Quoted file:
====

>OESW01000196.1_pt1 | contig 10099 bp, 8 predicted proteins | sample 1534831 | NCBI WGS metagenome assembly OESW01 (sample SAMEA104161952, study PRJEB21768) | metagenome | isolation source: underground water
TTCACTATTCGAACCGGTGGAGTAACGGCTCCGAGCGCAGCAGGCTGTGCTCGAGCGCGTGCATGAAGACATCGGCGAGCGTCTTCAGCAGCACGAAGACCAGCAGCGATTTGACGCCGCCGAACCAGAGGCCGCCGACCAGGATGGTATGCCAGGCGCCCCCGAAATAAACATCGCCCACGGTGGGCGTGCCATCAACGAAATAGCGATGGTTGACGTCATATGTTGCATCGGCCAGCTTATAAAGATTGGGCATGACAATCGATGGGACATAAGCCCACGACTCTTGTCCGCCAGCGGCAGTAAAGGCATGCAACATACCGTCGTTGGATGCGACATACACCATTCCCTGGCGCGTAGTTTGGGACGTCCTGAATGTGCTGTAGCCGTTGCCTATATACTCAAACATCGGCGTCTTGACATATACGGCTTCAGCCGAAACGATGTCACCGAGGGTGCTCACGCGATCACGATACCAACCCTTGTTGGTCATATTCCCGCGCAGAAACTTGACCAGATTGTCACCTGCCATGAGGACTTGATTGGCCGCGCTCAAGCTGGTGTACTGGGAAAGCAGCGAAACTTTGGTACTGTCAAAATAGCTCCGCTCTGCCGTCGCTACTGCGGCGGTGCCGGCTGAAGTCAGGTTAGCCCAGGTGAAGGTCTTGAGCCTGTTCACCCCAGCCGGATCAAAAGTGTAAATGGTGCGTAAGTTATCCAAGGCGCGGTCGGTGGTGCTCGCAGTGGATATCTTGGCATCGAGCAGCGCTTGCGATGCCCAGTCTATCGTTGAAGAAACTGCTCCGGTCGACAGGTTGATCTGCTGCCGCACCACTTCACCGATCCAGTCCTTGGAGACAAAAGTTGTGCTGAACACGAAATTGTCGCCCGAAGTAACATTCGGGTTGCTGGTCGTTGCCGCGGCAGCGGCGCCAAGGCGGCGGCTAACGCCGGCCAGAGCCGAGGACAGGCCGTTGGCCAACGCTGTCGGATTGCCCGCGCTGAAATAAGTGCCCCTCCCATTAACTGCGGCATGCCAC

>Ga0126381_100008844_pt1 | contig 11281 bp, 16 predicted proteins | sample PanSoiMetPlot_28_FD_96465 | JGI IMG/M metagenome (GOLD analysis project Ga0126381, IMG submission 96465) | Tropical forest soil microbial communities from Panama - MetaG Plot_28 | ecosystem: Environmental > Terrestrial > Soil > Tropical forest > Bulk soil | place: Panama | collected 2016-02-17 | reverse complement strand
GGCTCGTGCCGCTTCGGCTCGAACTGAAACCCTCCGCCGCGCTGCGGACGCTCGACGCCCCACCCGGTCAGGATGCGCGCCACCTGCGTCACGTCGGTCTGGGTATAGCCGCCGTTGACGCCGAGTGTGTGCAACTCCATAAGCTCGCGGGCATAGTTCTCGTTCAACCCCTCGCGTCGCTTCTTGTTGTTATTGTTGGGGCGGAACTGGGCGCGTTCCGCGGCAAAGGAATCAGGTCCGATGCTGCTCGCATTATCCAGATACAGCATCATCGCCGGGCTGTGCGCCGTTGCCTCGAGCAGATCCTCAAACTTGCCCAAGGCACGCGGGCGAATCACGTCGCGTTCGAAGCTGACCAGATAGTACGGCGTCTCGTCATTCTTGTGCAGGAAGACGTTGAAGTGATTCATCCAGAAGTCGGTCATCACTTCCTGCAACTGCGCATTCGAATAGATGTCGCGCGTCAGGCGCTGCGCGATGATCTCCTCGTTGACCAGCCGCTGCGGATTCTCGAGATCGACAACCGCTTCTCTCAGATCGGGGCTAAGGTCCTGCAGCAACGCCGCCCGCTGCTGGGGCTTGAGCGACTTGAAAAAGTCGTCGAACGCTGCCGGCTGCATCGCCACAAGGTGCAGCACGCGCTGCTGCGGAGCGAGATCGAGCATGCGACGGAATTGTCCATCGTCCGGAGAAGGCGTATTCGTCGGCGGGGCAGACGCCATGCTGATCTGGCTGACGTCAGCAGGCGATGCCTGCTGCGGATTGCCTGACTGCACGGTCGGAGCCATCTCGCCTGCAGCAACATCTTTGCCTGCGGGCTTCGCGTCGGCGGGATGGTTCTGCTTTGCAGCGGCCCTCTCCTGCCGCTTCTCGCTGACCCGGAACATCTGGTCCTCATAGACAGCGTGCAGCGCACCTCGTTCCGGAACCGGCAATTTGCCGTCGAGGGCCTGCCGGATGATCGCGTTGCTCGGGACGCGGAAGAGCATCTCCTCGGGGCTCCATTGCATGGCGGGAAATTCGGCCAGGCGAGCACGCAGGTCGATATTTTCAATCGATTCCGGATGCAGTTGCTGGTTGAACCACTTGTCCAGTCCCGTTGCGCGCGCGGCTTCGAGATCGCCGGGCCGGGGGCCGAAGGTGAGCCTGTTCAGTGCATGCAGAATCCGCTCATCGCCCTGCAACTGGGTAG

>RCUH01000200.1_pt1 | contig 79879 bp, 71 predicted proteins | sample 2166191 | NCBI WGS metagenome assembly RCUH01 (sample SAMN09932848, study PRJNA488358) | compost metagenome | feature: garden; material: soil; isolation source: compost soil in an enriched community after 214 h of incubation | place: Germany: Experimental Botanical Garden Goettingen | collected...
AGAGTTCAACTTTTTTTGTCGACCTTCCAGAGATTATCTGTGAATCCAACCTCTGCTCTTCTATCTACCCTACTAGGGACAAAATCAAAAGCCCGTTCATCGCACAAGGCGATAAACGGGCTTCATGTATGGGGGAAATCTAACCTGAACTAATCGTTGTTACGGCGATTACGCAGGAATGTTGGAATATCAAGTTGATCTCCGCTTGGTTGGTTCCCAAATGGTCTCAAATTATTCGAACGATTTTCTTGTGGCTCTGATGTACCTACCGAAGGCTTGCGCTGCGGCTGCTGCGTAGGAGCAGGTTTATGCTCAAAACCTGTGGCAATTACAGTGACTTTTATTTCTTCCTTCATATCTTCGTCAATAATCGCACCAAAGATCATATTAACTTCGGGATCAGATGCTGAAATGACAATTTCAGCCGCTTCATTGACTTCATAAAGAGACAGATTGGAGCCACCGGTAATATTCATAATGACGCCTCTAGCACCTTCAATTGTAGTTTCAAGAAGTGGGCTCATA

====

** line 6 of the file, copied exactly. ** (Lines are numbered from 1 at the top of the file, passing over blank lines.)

AGAGTTCAACTTTTTTTGTCGACCTTCCAGAGATTATCTGTGAATCCAACCTCTGCTCTTCTATCTACCCTACTAGGGACAAAATCAAAAGCCCGTTCATCGCACAAGGCGATAAACGGGCTTCATGTATGGGGGAAATCTAACCTGAACTAATCGTTGTTACGGCGATTACGCAGGAATGTTGGAATATCAAGTTGATCTCCGCTTGGTTGGTTCCCAAATGGTCTCAAATTATTCGAACGATTTTCTTGTGGCTCTGATGTACCTACCGAAGGCTTGCGCTGCGGCTGCTGCGTAGGAGCAGGTTTATGCTCAAAACCTGTGGCAATTACAGTGACTTTTATTTCTTCCTTCATATCTTCGTCAATAATCGCACCAAAGATCATATTAACTTCGGGATCAGATGCTGAAATGACAATTTCAGCCGCTTCATTGACTTCATAAAGAGACAGATTGGAGCCACCGGTAATATTCATAATGACGCCTCTAGCACCTTCAATTGTAGTTTCAAGAAGTGGGCTCATA